Popular sheet music is a valuable educational resource that can be included in lesson plans for a variety of educational fields for levels ranging from grammar school to college and graduate schools. While lesson plans or guidelines would need to be gauged to age or grade level, similar themes could be applied to all. Popular sheet music might be used to help teach music appreciation, music history, and music theory. Popular sheet music might be used to teach history, folklore and popular culture at all levels.
The IN Harmony sheet music bibliography includes sources specifically related to popular sheet music in Indiana and the Midwest as well as general and introductory references. The bibliography is organized by topics.
IN Harmony's collection is useful in shaping a narrative about music, particularly song, as a social activity. Comparisons between nineteenth-century popular songs and art songs are pertinent: classroom activities that emphasize who was creating these types of songs, who was playing or listening to them, and how they were distributed can help students to understand why these genres reflect their respective style traits. Popular sheet music from the late nineteenth and early twentieth centuries may be used to illustrate the development of new popular styles such as blues, ragtime, marches, jazz, and various dance forms. Discussion of the sheet music industry is relevant as well, both to explain how the public consumed popular culture in the era before television and radio, and to explore particular historical occurrences, such as the rise of Tin Pan Alley. For broader survey classes, the American sheet music industry might be compared with earlier models of sheet music consumption such as the printing industry for Italian and English madrigals in the late Renaissance. Popular sheet music also intersects with a variety of performance groups and venues, from marching bands and ragtime piano to Vaudeville and Broadway, and use of specific items in the collection would be pertinent to any of these discussions. Finally, the cover art, topics, and musical styles embodied in IN Harmony's sheet music may open the floor for discussions on depictions of race and exoticism in American culture.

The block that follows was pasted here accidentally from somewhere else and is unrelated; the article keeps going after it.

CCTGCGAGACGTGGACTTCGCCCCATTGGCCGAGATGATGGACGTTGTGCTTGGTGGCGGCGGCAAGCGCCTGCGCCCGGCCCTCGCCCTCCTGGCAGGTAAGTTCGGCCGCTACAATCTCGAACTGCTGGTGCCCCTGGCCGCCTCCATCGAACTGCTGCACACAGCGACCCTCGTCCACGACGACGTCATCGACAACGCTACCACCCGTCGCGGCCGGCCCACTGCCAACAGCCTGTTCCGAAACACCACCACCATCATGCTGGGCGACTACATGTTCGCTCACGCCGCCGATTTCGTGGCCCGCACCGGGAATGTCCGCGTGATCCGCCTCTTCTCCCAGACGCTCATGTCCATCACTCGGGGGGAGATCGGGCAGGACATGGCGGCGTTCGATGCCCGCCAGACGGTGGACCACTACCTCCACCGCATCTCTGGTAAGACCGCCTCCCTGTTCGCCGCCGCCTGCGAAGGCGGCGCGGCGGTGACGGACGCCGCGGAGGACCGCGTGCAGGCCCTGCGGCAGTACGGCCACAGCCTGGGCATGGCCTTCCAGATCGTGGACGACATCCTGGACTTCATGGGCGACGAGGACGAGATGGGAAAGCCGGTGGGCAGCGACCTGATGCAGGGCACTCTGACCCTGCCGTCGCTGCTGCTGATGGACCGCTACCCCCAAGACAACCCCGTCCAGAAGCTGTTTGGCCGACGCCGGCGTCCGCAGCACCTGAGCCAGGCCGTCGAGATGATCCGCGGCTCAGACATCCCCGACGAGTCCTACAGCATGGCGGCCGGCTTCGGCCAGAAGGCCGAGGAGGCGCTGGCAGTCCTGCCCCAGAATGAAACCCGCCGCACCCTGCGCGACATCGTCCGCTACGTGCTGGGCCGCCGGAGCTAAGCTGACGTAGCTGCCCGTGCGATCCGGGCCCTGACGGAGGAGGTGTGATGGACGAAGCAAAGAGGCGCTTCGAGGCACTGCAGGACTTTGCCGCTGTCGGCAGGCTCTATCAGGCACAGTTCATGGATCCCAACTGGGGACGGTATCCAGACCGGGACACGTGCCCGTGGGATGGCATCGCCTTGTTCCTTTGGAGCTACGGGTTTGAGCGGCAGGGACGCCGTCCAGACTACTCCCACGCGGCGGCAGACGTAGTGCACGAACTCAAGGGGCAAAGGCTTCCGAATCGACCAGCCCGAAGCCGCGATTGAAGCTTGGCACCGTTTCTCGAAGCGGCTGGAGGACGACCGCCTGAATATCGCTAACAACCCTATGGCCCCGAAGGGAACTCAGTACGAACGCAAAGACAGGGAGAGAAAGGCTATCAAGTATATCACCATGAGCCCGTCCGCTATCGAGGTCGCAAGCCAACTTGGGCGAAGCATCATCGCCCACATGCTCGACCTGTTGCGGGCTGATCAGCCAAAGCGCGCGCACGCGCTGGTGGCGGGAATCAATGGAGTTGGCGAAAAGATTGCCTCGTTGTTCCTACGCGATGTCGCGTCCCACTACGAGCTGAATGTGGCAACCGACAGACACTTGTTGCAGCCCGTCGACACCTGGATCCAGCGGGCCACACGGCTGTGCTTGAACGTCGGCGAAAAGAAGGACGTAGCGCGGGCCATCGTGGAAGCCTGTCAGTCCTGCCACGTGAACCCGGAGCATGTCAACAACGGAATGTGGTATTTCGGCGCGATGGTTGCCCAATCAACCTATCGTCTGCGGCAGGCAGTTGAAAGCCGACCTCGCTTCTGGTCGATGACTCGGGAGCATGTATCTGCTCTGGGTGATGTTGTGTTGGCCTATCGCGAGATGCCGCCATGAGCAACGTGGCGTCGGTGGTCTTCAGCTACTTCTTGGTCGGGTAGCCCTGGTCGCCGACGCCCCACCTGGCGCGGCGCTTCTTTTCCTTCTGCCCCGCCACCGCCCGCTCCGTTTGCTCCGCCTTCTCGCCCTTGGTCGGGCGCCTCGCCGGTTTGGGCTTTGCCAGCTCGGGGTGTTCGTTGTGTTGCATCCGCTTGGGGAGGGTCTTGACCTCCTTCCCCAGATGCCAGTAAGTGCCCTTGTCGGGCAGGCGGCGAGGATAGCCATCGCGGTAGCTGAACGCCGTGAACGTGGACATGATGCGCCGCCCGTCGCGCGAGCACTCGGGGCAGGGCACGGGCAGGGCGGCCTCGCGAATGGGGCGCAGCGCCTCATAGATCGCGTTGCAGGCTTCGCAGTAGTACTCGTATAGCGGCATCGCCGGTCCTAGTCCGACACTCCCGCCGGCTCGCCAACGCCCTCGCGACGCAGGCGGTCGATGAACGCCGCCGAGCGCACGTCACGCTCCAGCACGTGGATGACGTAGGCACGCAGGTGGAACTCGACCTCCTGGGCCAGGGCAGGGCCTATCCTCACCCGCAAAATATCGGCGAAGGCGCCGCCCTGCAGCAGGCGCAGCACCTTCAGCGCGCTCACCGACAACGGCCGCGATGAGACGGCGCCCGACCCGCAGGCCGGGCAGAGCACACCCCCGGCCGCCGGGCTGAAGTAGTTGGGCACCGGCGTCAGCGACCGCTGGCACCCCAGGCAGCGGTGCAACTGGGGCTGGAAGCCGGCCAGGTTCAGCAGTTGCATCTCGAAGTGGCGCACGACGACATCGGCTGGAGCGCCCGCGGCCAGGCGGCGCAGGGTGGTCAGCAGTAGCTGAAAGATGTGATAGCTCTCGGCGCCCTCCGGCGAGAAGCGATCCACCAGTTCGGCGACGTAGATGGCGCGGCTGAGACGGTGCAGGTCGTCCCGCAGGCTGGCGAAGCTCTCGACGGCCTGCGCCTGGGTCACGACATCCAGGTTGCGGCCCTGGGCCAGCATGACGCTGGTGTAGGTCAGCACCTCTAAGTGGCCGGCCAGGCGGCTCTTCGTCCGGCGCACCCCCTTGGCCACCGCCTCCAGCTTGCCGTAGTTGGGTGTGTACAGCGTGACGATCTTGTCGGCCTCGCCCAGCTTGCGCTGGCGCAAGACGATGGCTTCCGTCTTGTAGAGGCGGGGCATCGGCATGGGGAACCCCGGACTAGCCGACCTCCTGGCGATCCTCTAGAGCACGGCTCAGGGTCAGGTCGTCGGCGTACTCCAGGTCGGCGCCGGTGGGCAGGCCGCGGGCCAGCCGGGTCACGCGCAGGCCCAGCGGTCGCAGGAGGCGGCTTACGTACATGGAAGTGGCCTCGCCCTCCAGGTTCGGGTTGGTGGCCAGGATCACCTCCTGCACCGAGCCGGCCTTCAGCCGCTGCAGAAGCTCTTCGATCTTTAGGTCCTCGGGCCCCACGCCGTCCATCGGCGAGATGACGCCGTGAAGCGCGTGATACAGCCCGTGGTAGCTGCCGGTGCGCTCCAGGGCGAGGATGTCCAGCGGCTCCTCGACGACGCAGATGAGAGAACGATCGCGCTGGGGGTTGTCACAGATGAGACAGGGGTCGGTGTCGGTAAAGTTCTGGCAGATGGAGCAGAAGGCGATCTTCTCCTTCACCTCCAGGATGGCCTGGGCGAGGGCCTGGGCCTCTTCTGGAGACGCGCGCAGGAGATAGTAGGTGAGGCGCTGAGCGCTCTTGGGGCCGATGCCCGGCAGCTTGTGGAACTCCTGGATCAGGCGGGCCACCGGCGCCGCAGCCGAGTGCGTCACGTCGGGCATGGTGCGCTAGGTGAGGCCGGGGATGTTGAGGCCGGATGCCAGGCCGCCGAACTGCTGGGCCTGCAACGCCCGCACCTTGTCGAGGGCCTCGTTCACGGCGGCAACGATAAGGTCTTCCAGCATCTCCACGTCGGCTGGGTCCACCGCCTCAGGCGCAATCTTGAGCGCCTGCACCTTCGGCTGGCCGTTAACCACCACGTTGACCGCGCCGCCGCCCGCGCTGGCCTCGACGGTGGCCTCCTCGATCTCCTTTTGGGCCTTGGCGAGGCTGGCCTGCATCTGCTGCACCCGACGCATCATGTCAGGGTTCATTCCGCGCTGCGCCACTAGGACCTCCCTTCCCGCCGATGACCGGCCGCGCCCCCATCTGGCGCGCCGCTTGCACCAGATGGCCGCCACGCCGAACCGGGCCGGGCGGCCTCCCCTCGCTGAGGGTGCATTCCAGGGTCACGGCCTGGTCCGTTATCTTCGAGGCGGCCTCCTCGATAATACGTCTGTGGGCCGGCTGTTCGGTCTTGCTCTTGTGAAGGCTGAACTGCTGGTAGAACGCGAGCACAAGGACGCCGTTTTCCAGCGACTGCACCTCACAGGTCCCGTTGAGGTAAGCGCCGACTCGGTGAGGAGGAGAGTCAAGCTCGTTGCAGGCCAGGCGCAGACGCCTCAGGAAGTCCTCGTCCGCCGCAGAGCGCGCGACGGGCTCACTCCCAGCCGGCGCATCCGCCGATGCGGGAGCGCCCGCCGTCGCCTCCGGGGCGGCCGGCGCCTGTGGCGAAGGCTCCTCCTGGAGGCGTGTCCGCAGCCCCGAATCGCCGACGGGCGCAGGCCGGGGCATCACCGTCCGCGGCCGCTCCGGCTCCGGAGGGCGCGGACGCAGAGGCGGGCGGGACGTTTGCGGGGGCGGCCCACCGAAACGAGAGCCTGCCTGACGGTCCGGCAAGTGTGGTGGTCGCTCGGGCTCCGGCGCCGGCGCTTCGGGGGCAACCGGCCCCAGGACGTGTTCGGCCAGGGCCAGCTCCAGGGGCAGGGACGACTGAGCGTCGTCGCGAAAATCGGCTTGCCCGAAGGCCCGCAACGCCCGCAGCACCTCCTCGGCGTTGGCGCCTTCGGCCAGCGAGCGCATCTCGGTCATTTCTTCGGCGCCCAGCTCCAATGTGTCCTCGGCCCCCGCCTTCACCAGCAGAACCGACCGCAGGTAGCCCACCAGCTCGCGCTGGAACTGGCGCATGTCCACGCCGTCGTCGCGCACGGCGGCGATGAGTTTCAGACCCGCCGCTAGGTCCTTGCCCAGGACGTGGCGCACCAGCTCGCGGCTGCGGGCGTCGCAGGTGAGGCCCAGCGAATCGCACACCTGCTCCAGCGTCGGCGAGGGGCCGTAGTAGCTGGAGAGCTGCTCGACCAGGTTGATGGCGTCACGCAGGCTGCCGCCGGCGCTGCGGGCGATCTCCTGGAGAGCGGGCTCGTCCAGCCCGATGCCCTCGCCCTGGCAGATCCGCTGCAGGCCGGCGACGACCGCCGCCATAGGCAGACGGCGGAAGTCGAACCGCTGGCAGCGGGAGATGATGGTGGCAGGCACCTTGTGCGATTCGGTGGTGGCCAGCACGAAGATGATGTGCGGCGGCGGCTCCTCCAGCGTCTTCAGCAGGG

Music appreciation courses generally include sections on music fundamentals (pitch, rhythm, notation, melody, harmony, and so forth). The simplicity and brevity of popular sheet music makes it appropriate for illustrating many of these concepts in a clear and accessible manner. Because much of the repertoire of Tin Pan Alley is still familiar, if old-fashioned, students may recognize these songs, or their styles, and better understand how they fit into a musical narrative.
Sheet music is an important part of the history of popular music throughout the twentieth century, though particularly in the years before radio. Discussion of Tin Pan Alley and the methods of marketing and distributing popular music would be necessary, as well as the inclusion and blending of popular musical styles represented, and types of instrumentation indicated, in sheet music. (For specific classroom ideas, see the two music-oriented guidelines previously mentioned.)
In this class context, IN Harmony's popular sheet music could be used as examples of nineteenth- and early twentieth-century harmonic language. In particular, it could illustrate differences in harmonic language and progressions between popular and art music, as well as the integration of other musical idioms such as jazz, blues, marches, ragtime, dances, and other ethnic styles.
Because popular sheet music relates to so many facets of American culture, the IN Harmony collection may be incorporated into courses in other fields as well. These may include, though are not limited to:
Grammar and High School